Article by Barbara Chandler

Weston Homes – first developer of fabric first
As the world grapples with the fallout of the COP26 international climate conference, it’s good to know that near to home, leading property developer Weston Homes is committed to sustainability with a passion.
“Sustainability is embedded in everything we design and build,” says Shaun Weston, managing director of British Offsite, the wholly owned manufacturing arm of Weston Homes, founded by Shaun’s father Bob in 1987. Adds Shaun: “And at the core of our commitment is fabric first.”

So what exactly does ‘fabric first’ mean?
It’s a seemingly simple approach, but in the world of building design, fabric first carries a powerful message for our homes, our energy bills, and for the planet. We’re not talking curtains, or the finer points of fashion here. This “fabric” is serious stuff. It describes the very body of our homes – the walls, roofs, floors, windows and doors.

You may have heard the term, perhaps, on the TV series Grand Designs, or seen it in architectural articles on the web or in specialist magazines, as self-build projects and one-off architect-designed homes have led the way… until now.

A radically new way of working has made Weston Homes the trailblazer in bringing affordable, accessible fabric first to British home-building on a large scale.

Why fabric should be first
It’s all to do with reducing heat loss through the use of clever building materials and construction methods for walls, floors, roofs, windows and doors, which must be highly insulated and fit together tightly. Cutting heat loss in turn cuts energy use and carbon emissions – the golden goal of modern life. And of course, what’s good for the planet is good for bringing down your household bills. That’s got to be good news, with energy prices already up by 12 per cent, and possibly soaring by 30 per cent this coming spring.

How is Weston Homes achieving this goal?
Basically, through making as much of a building as possible away from open, messy construction sites that are at the mercy of the weather and possibly mired in mud and traffic.

Weston Homes has its own two British Offsite state-of-the-art factories, where it researches, designs and builds its unique system of UNI Panels for walls, floors and roofs. Here, steel external UNI Walls are made complete with windows, doors, vents, fire-stopping and external cladding, cosily wrapped in 200mm interior insulation, with another 100mm outside for good measure. Everything is precision-made in hi-tech workshops with the latest technology. And it all fits together like the proverbial glove – airtight and draught free.

Making buildings in a factory in warm, dry surroundings means the steel sheets that make up the bulk of UNI Panels can be cut in a way that reduces waste. Best use can also be made of other materials, using automated production lines. It’s far easier to control quality than on a building site, where it could take around five trades to construct the equivalent of a UNI Wall.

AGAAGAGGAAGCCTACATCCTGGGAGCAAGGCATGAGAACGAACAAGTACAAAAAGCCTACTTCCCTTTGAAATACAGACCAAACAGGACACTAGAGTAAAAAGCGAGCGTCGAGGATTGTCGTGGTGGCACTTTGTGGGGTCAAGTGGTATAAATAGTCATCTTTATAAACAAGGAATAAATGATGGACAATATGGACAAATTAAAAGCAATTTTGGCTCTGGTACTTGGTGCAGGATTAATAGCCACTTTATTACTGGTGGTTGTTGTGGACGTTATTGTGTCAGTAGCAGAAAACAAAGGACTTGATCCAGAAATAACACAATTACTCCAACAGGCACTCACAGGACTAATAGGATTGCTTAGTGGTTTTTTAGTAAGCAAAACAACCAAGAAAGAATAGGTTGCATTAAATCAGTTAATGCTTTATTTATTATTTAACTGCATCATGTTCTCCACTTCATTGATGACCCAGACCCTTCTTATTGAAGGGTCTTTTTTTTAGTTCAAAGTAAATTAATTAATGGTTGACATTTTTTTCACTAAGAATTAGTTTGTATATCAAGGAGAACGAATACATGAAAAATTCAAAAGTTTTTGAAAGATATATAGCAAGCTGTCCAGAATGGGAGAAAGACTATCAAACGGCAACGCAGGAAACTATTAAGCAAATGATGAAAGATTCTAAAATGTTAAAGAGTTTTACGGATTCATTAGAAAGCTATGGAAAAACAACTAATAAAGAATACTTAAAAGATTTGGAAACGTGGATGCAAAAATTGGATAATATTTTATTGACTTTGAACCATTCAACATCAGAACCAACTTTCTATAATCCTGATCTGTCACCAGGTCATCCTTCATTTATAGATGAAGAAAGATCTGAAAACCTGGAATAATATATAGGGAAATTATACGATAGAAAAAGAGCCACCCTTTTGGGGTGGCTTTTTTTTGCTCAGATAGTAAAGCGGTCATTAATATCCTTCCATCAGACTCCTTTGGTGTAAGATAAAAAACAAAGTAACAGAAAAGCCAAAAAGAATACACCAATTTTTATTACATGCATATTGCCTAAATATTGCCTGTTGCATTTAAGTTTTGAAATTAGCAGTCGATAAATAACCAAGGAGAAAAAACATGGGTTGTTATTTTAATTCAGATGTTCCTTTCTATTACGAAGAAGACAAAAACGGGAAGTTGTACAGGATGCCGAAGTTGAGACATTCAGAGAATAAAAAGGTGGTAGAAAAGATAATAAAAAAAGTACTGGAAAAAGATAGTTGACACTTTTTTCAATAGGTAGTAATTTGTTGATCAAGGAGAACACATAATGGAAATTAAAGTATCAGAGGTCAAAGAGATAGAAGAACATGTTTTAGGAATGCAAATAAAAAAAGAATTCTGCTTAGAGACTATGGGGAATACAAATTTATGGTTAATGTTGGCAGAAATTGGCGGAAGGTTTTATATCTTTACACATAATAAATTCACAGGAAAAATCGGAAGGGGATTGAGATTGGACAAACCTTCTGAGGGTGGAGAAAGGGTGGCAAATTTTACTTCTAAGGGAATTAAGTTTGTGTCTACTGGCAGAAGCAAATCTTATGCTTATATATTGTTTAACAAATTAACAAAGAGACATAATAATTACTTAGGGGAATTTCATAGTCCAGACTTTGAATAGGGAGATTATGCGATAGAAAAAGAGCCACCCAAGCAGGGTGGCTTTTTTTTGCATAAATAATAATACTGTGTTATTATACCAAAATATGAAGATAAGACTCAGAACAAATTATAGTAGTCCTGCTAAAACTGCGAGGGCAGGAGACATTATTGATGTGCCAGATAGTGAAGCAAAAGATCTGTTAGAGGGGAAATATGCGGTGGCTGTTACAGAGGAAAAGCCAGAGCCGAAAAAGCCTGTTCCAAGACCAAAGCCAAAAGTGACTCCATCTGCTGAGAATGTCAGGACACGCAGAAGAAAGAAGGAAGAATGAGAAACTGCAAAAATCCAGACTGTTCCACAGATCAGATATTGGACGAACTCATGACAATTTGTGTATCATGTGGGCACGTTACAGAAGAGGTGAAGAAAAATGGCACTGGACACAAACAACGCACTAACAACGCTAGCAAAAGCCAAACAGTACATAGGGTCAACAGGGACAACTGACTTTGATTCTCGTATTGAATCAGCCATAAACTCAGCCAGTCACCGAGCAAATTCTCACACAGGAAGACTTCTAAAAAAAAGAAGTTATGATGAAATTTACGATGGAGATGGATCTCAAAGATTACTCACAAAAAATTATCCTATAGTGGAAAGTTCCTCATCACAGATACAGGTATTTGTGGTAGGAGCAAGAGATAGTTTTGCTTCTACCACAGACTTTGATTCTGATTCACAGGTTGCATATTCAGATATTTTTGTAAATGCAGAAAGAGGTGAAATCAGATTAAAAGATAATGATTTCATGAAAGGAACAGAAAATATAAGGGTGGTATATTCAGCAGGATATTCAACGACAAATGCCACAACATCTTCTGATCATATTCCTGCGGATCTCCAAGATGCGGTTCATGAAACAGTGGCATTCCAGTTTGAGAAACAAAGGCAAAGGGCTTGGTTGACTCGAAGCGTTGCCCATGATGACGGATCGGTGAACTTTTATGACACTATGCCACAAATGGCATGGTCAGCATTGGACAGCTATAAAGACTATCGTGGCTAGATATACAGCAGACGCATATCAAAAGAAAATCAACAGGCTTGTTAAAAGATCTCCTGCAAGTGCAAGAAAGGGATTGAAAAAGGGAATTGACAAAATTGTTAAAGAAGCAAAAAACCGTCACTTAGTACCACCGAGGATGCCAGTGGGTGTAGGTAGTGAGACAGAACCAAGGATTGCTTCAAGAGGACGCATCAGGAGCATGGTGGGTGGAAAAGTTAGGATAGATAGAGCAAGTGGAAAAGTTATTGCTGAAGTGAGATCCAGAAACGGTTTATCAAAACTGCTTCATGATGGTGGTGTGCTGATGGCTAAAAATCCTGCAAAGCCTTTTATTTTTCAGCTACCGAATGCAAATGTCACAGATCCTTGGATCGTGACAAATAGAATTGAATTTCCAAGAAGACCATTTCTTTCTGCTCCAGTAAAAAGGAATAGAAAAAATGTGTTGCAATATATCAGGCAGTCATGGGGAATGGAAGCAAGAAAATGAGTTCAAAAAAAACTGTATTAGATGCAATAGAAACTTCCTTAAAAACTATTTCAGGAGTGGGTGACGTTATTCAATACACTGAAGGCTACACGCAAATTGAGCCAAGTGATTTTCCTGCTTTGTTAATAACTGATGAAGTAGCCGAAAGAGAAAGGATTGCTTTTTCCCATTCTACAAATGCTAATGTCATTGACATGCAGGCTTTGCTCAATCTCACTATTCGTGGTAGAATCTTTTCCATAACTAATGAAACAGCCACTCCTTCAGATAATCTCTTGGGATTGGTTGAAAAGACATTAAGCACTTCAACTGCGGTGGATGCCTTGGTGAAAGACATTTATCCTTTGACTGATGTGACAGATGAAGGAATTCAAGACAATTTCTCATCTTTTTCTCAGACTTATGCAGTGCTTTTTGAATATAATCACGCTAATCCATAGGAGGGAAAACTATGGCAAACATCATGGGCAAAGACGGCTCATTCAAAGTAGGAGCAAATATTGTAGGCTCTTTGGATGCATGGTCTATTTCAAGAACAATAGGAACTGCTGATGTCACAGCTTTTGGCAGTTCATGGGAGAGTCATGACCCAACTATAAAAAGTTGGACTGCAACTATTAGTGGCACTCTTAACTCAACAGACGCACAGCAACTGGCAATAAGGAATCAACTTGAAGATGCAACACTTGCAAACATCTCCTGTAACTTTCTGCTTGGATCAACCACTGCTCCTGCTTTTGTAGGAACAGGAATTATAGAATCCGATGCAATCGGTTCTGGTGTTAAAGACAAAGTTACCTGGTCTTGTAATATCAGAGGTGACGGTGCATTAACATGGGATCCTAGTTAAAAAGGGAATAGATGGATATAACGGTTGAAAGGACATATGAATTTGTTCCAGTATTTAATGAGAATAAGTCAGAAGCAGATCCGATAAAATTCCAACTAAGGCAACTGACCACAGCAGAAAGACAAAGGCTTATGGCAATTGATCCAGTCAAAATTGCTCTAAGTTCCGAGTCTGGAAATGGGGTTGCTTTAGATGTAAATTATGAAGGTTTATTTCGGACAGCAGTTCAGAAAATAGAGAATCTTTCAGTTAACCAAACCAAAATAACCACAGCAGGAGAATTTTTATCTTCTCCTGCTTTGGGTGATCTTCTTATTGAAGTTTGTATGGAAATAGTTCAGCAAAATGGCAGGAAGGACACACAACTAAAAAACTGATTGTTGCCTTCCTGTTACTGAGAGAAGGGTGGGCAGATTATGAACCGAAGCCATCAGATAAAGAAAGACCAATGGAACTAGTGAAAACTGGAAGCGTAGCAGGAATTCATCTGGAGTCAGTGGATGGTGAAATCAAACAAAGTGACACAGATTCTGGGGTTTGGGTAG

Cutting your bills
This innovative approach to property development achieves low-carbon, sustainable homes that are affordable to heat – before you even consider the source/type of heating. Experts agree that it’s a far better and longer-lasting way to cut energy consumption, than simply bolting on “renewables” such as heat pumps and/or solar panels. There’s also less need for ongoing maintenance, as heat-savers are built in rather than installed.

By fine-tuning this fabric first approach to construction, new builds by Weston Homes typically achieve a B rating on their Energy Performance Certificates, or EPCs.

First introduced in 2013, EPCs are graded from A – the highest – down to G, and are required by law when property that uses energy is built, sold or rented.

The bigger, greener picture
According to the Energy Saving Trust, around one fifth of the UK’s total carbon emissions comes from our homes, mainly from our heating, lighting and household appliances.

Back in 2019, the Government’s Future Homes Standard proposed regulations that should cut carbon emissions by 75-80 per cent for all new homes built from 2025. Details of how this will happen are still hazy, though there were more announcements in 2021. But, thanks to pressure from the Royal Institute of British Architects and other professional bodies, the Fabric Energy Efficiency Standard (FEES) – spelling out the details of fabric first – will play a central part.

Underpinned by legislation, the new regulations will hopefully future-proof all new homes with high levels of energy efficiency and low-carbon heating. The Government hopes the standard will go some way towards tackling climate change, and act as a roadmap for the industry and homeowners to reach Britain’s net zero target for 2050.

Right now, however, Weston Homes, committed to the design, manufacture and delivery of fabric first, is ahead of the game.

 

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